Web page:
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TD Bank, which now owns the shopping complex, reached an agreement with developers.
Sunday, April 7, 2013
A bank that took possession of Keagy Village at a foreclosure auction has reached an agreement with the developers of the troubled shopping center.
As part of a settlement of a lawsuit against them, the developers of the Roanoke County complex agree they owe $5.8 million to TD Bank , according to documents filed this week in Roanoke's federal court.
Both sides are asking a judge to enter a consent judgment in that amount.
Since the lawsuit was filed, TD Bank sold Keagy Village to a North Carolina investor who hopes to find new tenants and breathe new life in the four-building center, which currently has just three tenants.
In 2007, Carolina First Bank — which has since merged with TD Bank — agreed to finance a shopping center planned on a 15-acre site at Keagy Road and Virginia 419.
The bank loaned $10.87 million to Warehouses Inc., W.G. Indian Trail, Alan Kahn and Kahn Properties South, a division of Kahn Development.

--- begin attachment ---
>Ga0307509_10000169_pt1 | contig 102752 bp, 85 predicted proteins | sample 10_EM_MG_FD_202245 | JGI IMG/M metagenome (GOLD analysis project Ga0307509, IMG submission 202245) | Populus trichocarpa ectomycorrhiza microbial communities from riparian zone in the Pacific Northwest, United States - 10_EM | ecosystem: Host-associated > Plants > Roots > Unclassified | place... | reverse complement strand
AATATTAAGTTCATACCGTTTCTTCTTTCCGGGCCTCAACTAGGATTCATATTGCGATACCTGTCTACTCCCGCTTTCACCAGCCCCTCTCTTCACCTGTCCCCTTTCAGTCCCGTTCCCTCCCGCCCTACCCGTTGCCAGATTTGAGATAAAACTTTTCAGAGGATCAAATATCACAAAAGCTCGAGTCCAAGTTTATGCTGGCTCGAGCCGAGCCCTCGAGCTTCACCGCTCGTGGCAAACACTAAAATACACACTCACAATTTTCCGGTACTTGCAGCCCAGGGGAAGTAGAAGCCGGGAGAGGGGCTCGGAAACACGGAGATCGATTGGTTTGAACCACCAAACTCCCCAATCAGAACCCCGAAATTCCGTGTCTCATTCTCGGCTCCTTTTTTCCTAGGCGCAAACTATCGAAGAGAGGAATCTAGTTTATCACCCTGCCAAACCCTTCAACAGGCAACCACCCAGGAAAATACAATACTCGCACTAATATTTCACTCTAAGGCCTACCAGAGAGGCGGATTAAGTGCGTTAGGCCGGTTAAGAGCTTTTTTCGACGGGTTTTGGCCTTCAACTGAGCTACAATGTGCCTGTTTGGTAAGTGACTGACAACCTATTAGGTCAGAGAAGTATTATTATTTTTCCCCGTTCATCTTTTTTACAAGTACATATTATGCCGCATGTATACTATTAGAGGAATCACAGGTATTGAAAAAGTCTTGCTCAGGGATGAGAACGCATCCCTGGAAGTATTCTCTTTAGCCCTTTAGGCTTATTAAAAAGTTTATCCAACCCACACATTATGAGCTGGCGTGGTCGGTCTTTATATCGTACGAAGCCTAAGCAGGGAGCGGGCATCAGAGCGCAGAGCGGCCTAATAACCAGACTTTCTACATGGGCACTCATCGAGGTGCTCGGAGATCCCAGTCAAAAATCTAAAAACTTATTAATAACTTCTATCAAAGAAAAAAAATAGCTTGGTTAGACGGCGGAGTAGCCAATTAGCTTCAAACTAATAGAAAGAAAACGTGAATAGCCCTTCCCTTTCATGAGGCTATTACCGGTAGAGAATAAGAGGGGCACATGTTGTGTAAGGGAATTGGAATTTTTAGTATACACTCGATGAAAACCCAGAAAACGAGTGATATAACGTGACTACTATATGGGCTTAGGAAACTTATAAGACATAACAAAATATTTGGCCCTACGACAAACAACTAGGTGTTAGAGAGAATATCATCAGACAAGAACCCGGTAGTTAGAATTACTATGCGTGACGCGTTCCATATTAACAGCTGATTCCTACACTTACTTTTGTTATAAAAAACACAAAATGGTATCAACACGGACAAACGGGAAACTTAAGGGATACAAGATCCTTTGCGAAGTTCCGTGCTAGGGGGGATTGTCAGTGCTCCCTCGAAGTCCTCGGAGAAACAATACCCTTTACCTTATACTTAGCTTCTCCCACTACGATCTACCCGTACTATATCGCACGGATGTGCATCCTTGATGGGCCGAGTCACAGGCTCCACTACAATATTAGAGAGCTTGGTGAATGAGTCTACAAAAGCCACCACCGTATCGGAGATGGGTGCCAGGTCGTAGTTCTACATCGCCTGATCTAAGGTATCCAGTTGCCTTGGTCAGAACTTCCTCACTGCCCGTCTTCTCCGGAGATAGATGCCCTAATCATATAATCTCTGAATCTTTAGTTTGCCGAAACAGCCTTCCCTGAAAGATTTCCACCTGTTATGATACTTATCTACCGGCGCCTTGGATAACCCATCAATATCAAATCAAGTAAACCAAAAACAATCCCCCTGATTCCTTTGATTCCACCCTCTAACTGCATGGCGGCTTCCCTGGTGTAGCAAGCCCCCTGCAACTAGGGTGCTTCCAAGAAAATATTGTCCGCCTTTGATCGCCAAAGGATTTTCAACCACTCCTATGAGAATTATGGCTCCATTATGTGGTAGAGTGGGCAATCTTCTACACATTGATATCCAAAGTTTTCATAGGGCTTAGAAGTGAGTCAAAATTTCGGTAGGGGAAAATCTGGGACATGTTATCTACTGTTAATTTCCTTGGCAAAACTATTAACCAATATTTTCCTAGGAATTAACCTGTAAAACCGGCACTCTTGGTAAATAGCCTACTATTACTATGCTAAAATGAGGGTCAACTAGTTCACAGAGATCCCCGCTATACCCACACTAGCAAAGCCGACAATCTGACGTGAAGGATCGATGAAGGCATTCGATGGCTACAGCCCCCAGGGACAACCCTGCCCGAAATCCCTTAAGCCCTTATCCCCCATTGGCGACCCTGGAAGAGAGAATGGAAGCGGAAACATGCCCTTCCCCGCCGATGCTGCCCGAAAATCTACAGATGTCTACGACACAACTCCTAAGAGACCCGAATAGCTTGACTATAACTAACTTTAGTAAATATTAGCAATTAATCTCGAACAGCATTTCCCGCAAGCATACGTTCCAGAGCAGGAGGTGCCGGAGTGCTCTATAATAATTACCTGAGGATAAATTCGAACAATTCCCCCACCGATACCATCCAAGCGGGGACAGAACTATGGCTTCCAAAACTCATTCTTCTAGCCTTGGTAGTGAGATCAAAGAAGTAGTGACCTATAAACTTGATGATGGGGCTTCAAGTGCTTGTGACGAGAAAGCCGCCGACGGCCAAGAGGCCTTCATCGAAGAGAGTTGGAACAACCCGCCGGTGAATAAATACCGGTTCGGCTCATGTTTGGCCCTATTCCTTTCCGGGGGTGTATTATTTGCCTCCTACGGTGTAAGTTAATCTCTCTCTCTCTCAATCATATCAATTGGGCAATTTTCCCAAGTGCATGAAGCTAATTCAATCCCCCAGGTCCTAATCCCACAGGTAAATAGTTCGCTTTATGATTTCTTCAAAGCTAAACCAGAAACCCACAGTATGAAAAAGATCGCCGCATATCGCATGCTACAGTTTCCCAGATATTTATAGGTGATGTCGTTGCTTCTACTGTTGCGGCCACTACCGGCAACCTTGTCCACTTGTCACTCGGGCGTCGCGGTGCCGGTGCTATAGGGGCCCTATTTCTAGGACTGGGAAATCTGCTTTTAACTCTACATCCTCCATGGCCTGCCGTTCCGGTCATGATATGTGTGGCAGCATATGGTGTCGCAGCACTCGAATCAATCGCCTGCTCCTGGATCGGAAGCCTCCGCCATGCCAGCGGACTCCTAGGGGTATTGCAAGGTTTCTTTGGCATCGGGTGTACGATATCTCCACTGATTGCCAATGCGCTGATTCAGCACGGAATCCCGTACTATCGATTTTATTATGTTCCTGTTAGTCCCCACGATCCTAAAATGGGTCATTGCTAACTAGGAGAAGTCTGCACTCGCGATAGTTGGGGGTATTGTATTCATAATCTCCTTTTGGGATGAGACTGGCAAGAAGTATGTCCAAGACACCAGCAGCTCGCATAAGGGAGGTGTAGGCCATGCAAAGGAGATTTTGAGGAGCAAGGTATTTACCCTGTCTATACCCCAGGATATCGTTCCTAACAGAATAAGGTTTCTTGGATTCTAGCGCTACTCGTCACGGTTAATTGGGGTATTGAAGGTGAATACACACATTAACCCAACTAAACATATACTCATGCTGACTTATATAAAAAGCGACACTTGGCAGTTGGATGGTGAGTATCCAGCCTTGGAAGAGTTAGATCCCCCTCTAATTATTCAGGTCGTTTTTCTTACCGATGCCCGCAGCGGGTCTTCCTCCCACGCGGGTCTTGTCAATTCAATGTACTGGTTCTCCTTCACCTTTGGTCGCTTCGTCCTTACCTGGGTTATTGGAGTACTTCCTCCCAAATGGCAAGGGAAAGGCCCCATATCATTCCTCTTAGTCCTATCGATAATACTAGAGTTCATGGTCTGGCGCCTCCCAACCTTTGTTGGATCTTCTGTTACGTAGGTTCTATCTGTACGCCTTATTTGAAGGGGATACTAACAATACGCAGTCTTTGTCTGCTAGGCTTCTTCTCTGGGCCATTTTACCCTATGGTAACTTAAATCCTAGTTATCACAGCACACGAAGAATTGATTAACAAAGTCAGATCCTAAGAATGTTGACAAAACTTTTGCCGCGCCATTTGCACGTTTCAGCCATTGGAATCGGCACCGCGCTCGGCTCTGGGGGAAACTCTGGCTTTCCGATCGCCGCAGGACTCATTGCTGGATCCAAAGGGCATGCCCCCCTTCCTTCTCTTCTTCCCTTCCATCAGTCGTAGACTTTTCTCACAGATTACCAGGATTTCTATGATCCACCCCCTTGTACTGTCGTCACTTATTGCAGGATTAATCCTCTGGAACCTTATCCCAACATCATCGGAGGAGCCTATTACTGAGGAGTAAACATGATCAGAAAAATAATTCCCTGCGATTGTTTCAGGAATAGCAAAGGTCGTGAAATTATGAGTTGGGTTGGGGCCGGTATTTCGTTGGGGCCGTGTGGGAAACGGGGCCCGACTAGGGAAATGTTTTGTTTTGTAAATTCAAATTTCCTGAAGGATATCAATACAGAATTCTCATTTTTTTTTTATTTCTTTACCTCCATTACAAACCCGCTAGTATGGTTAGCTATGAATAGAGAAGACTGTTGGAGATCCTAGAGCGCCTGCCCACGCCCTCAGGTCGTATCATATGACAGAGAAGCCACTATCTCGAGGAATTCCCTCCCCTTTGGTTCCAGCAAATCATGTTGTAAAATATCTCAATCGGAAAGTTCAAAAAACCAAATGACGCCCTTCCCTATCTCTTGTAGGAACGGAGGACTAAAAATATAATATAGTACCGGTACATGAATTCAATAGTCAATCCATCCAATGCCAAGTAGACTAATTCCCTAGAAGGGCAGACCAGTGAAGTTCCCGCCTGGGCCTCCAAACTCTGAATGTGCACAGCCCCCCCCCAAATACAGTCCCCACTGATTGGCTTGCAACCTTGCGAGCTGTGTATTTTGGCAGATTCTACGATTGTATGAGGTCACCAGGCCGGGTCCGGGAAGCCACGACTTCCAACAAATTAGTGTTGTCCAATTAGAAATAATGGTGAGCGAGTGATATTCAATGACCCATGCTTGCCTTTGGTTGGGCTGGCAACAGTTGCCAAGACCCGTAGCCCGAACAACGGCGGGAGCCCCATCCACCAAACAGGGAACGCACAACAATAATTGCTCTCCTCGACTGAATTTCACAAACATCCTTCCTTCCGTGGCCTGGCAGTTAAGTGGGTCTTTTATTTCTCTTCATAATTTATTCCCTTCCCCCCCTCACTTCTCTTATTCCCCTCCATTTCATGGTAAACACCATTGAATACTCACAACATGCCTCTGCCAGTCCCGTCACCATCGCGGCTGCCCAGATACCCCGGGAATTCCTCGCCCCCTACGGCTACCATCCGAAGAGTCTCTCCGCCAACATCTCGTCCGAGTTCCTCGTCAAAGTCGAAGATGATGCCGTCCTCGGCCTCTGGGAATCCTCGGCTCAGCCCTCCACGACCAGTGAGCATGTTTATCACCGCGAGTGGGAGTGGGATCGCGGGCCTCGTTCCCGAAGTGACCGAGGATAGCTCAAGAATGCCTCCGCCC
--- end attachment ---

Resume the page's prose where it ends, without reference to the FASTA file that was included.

By May 2011, the loan was three months delinquent and interest and late fees had pushed the amount due to $10.9 million, according to the lawsuit.
The bank bought the property in 2012 at a foreclosure auction after placing the sole bid of $5.97 million.
It was not clear when — or if — the developers will be able to pay the $5.8 million they still owe under the loan.
"Just because we have a judgment does not mean the money is forthcoming," said Jason Hicks, a Charlottesville attorney who represents the bank.
A call to a South Carolina attorney who represents the developers was not returned today.
Last November, Ry Winston , a partner in Collett, a Charlotte, N.C.-based real estate development, brokerage and management firm, bought the shopping center from TD Bank.
At the time, Winston said the previous owners had the misfortune of opening the center in the midst of a recession, and that he hoped it would fare better under current economic conditions.
The shopping center is currently about one-fourth full, with just three tenants: Dunkin' Donuts, Firehouse Subs and Patina Bridal & Formal Wear.
Other potential tenants have expressed interest in recent months, said Matt Huff, an agent with Poe & Cronk Real Estate Group , which is working with Winston to lease space in the center.
Plans call for a grocery store, a restaurant and other retailers.
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